BBC has to explain what ‘fracas’ means

BRITAIN is now the sort of place where it is necessary to explain to adults what ‘fracas’ means, it has been confirmed.

As the BBC website defined the term, experts said the ignorance of the word ‘fracas’ could, in some way, be connected to the popularity of Jeremy Clarkson.

Professor Henry Brubaker, of the Institute for Studies, said: “I suppose there’s some consolation in the BBC using the word in the first place. Not everyone who works there is a fucknut. That is good.

“But we also have to accept that Top Gear, Clarkson and, shall we say, ‘fracas confusion’ are where we are now, intellectually.

“At best.”

According to the BBC website, ‘fracas’ is a French term, but originates from the Icelandic word vraaken, which means ‘to bury someone alive in volcanic sand’.

Jane Thompson, from Stevenage, said: “No, a fracas is type of wicker shopping basket. I brought one back from the Dordogne last year. Everyone thinks it’s wonderful.”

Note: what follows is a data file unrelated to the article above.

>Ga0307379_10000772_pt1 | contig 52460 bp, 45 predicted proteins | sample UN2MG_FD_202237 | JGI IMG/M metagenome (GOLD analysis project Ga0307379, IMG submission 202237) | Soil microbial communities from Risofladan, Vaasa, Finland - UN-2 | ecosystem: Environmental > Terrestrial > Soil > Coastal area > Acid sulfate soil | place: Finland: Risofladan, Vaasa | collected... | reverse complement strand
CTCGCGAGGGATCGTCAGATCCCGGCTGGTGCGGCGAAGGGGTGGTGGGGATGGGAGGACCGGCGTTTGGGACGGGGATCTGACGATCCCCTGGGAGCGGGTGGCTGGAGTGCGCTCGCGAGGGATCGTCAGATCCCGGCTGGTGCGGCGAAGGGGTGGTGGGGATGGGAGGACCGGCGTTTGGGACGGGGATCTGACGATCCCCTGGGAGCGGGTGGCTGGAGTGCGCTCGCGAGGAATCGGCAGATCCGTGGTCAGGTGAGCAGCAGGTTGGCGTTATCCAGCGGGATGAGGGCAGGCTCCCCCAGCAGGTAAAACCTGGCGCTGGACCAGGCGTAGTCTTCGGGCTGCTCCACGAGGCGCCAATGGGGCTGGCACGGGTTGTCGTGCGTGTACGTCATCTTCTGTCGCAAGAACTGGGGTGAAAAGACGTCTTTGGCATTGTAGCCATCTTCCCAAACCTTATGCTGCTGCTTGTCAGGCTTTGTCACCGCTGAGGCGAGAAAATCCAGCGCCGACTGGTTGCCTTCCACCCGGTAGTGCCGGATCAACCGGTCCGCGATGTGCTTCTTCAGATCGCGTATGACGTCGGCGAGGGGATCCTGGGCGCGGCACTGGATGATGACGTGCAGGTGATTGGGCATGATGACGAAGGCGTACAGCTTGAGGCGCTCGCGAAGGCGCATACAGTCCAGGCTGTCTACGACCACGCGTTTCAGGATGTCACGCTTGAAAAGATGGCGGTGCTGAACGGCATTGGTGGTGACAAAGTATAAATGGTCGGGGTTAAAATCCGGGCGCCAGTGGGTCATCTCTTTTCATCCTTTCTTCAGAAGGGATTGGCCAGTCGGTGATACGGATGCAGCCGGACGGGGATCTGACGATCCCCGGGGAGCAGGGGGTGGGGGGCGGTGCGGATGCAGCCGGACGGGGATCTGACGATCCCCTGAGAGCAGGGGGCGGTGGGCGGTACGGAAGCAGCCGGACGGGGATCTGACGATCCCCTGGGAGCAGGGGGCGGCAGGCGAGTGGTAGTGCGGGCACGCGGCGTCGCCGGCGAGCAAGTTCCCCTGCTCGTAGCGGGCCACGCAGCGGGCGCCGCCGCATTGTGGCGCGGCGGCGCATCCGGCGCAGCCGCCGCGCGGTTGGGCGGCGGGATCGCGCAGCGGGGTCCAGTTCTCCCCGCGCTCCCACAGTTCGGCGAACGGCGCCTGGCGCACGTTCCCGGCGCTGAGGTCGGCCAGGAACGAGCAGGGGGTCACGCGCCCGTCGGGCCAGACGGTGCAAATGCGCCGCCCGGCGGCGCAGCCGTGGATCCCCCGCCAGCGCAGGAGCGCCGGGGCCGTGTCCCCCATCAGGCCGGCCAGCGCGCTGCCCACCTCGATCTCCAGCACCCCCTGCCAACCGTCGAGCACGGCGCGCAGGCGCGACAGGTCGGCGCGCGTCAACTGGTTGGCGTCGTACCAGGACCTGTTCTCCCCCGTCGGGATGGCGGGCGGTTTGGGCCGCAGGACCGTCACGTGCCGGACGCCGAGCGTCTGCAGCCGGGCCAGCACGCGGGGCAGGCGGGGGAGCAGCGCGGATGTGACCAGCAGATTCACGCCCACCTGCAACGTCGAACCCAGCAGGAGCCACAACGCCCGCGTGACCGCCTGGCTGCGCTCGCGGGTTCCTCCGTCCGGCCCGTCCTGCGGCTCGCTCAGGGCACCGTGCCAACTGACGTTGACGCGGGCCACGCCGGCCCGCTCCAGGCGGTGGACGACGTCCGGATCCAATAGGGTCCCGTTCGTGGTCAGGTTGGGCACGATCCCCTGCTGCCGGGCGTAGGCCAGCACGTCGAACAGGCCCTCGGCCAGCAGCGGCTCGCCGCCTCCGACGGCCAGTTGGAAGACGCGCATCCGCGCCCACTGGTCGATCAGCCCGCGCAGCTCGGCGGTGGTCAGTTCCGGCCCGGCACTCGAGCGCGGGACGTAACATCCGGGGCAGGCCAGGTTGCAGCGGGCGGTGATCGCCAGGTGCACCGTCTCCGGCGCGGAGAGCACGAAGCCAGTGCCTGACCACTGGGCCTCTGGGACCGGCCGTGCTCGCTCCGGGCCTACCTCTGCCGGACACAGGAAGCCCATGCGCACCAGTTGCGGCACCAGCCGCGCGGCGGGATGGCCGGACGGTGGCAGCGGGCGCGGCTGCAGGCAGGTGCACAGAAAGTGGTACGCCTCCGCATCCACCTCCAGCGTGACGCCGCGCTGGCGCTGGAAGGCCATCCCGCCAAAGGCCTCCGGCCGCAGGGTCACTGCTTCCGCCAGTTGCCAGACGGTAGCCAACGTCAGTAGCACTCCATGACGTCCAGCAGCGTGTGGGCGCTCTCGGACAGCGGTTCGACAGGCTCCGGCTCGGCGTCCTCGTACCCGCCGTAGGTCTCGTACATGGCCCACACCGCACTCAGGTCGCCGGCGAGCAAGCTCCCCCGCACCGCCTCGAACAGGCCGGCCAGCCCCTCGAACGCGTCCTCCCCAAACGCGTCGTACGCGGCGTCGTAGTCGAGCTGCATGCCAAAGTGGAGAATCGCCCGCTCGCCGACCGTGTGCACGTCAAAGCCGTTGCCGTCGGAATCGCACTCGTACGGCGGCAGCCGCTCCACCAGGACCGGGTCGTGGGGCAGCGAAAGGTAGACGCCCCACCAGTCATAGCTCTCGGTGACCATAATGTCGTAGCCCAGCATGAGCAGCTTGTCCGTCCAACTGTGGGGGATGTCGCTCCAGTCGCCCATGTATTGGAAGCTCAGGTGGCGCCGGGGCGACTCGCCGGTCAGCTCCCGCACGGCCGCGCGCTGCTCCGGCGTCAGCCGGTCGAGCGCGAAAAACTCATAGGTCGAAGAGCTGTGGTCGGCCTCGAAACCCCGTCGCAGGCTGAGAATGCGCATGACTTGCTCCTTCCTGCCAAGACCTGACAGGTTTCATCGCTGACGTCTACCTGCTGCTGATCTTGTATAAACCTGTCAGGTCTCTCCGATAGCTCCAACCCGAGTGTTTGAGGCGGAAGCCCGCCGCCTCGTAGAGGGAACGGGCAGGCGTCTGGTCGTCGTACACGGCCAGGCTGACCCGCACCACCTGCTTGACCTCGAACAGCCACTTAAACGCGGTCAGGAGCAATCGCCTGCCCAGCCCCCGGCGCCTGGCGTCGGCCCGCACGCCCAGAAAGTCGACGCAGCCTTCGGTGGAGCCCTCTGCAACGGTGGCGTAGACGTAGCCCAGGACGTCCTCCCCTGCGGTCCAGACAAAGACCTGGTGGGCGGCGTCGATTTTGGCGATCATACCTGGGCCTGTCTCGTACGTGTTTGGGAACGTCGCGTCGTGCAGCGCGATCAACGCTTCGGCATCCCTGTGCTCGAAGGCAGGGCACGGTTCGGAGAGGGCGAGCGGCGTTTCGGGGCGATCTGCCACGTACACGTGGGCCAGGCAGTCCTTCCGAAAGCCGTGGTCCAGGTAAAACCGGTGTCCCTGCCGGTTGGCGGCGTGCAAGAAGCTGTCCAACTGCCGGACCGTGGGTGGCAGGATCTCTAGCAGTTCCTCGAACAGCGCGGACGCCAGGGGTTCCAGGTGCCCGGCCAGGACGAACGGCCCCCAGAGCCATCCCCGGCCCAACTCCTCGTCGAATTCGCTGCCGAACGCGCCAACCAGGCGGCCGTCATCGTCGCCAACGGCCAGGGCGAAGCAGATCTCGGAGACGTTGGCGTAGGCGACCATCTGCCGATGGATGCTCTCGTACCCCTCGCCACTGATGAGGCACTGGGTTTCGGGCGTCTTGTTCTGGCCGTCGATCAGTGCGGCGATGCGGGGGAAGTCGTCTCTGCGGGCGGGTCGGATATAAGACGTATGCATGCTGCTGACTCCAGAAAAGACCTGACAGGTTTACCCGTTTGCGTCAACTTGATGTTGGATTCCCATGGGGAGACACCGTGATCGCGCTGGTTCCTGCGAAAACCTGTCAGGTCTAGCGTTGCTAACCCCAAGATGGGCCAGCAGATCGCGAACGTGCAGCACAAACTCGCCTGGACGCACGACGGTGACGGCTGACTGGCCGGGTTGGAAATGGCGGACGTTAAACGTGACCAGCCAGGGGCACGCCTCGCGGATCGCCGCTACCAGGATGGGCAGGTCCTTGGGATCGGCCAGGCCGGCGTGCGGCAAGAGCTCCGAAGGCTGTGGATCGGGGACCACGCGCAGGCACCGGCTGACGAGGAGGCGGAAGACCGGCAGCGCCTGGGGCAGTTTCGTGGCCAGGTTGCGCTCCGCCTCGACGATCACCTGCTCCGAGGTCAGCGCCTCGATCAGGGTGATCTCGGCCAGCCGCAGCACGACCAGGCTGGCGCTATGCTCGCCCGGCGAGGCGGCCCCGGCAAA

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Britain to have only one law at a time, says Farage

NIGEL Farage wants Britain to have a rolling programme of 365 laws, each in operation for one day a year.

The UKIP leader said the country was being strangled by too many rules and regulations which were all being enforced at the same time.

He wants each day to have its own law which will last for 24 hours and then be ‘deactivated’ for 12 months.

Farge said: “The last thing we want is anarchy, but do laws really have to apply all the time? That can’t be good for anyone.”

Farage stressed that breaking the law on any given day will be punishable by death, adding: “Just don’t racially discriminate on No Racial Discrimination Day and don’t murder anyone on No Murder Day.

“We’ll print up calendars and do an app so you’ll know which law you have to obey.

“It’ll probably be on the news as well.”